How far do you think Twelfth Night succeeds as a comedy?

Category: Comedy, Love, Twelfth Night
Last Updated: 02 Aug 2020
Pages: 7 Views: 374

When one considers the convention of the Elizabethan romantic comedy, a light-hearted tale of love in which obstacles are overcome- often to resolve with a marriage, Shakespeare’s Twelfth Night certainly challenges the convention. Although the resolution of the joining of three couples: Orsino and Viola; Olivia and Sebastian and Sir Toby and Maria satisfies the criteria for a romantic comedy in some way, the bizarre nature in which some of these relationships come about makes the audience question the likelihood of their successes.

In addition, Shakespeare leaves an open denouement in that the amorous outcomes some characters (Malvolio, Antonio and Sir Andrew) are negative- being left alone or unresolved. The melodramatic manner in which Orsino muses over Olivia at the very start of Act 1 seems to suggest that the unrequitedness of love is more for comedic value rather than a valid representation of true love and thus cannot be taken seriously.

Orsino’s hyperbolic soliloquy of his love, “give me excess of it, so that it may sicken and so die” and later the pun of “was I turned into a hart, and my desires, like fell and cruel hounds, e'er since pursue me” support this as this painful love is unbelievably developed seeing as he hardly knows Olivia and one could say he is in love with the chase of Olivia- the challenge.

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To me, this behaviour is reminiscent of the young Romeo’s fanciful love for Rosaline when he soliloquises with confused oxymoronic language, and, as in Romeo and Juliet, it could be interpreted that Shakespeare uses Orsino to make a satirical comment on the shallowness of courtly love. The contrived speech Orsino gives to Cesario to recite to Olivia, a common occurrence in Elizabethan times, includes “most radiant, exquisite and unmatchable beauty. There is a lack of conviction in these disingenuous words- only used to fulfil the romantic expectation. This disingenuousness is further comedically lampooned by Shakespeare by the way in which Cesario explains that this speech “took great pains to study” and how she “can say little more than [she has] studied. ” This foreshadows the fact that lack of love or happiness will be present at the ending.

However, when one compares this relationship to that between Orsino and the revealed Viola at the climax, it seems as though it was inevitable, as Orsino seems attracted to Cesario’s feminine features from the start, as he states that “Diana's lip is not more smooth and rubious; thy small pipe is as the maiden's organ, shrill and sound, and all is semblative a woman's part,” which provokes comical dramatic irony to the audience.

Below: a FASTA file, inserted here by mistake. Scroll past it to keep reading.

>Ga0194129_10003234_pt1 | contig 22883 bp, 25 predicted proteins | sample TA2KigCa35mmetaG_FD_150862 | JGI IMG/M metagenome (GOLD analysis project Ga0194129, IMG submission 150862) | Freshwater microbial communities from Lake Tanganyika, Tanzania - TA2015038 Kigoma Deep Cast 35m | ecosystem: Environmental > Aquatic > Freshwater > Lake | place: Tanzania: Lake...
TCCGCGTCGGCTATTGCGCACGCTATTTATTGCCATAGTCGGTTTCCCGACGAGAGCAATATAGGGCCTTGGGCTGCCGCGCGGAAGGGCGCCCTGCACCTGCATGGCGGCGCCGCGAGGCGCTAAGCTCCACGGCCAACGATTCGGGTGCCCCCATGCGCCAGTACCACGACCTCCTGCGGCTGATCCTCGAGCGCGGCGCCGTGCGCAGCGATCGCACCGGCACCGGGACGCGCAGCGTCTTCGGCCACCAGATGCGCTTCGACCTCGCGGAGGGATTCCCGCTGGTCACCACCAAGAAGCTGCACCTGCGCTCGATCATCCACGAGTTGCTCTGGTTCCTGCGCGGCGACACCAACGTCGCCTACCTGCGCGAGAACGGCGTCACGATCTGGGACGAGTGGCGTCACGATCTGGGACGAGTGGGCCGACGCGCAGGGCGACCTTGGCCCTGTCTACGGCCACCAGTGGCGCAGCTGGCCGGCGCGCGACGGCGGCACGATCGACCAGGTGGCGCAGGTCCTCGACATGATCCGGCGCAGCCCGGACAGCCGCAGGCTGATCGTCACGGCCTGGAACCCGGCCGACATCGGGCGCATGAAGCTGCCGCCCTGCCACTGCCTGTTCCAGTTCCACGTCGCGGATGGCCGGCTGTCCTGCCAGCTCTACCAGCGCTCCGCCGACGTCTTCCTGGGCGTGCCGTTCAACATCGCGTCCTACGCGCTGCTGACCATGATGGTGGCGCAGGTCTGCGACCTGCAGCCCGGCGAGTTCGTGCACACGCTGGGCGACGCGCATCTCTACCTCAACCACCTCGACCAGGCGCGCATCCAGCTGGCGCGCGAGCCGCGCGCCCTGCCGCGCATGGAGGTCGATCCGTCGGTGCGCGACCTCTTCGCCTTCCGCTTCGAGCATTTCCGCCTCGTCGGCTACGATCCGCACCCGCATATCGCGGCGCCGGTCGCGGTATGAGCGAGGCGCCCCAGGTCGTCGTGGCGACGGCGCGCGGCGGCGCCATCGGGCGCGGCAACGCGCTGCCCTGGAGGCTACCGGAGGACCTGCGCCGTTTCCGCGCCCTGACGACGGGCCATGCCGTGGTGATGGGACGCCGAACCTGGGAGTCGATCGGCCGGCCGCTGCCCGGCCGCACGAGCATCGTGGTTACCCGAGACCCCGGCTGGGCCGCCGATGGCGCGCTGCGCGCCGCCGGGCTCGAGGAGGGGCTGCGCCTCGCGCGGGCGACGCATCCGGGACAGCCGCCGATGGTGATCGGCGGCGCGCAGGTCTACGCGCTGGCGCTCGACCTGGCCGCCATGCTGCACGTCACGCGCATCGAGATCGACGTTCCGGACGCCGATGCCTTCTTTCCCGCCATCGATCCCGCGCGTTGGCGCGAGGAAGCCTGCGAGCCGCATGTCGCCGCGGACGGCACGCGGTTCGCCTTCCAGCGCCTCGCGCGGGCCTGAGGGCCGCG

In addition, the iambic pentameter which the two share in act 2 scene 4, “Viola: I should your Lordship. Orsino: And what's her history? Viola: Sir, shall I to this lady? Orsino: Ay, that's the theme” has become synonymous with the inevitability of a couple’s destiny to be together, highlighting the balance the couple share with each other and is used frequently in Romeo and Juliet for this reason.

However, it could also be said that the success of this relationship is unlikely due to the fact that Orsino goes as far as to wish death upon Cesario, although I believe that Shakespeare uses this purely to express Orsino’s frustration for having sexual feelings towards a boy, and feelings which seem more genuine than his courtly, more suitable love for Olivia, although Cesario does continue to call Viola “Cesario” and “boy,” which could mean that Orsino’s dramatic purpose is to prove that one can be attracted to both the masculine and feminine features of a person, as Shakespeare seemed to have experienced himself as mentioned in the “two loves” of sonnet 144. Shakespeare portrays a more blatant presentation of homosexual attraction through Antonio.

To me, Antonio’s love for Sebastian seems the truest of all, with him revealing the extent of which as he says “I do adore thee so, that danger shall seem sport and I will go”, and he does keep to his word as he is willing to enter Orsino’s court, going as far as risking his life, yet Shakespeare leaves him “unhappy and alone. Shakespeare uses this love to make a serious point rather than a comedic one about how the most passionate loves can be found in circumstances other than the conventional man and woman, as at the time of the play, homosexual relationships in theatre were usually presented in a ridiculous manner for comedic value to laugh at the ostensible folly of it, or mere carnal lust, as opposed to the utter devotion spoken of when Antonio says “if you will not murder me for my love, let me be your servant,” whereas in Twelfth Night, the most conventional love, that between Orsino and Olivia, is the least realistic- and Antonio’s for Sebastian the most.

Antonio’s loving actions juxtapose with the disingenuous fancifulness of Malvolio’s mere speeches of love- proving Shakespeare’s intent for the construction of a more genuine homosexual love. Antonio expresses his love beyond words- offering Sebastian his purse for the eventuality that his “eye shall light upon some toy [he is] willing to purchase. ” This selfless sacrifice of something necessary to Antonio for the mere materialistic pleasure of his beloved is quite representative of their quite one-sided relationship of servitude. When Cesario is mistaken for being Sebastian, fitting in with the recurring theme mistaken identity, the intensity of Antonio’s passion is revealed.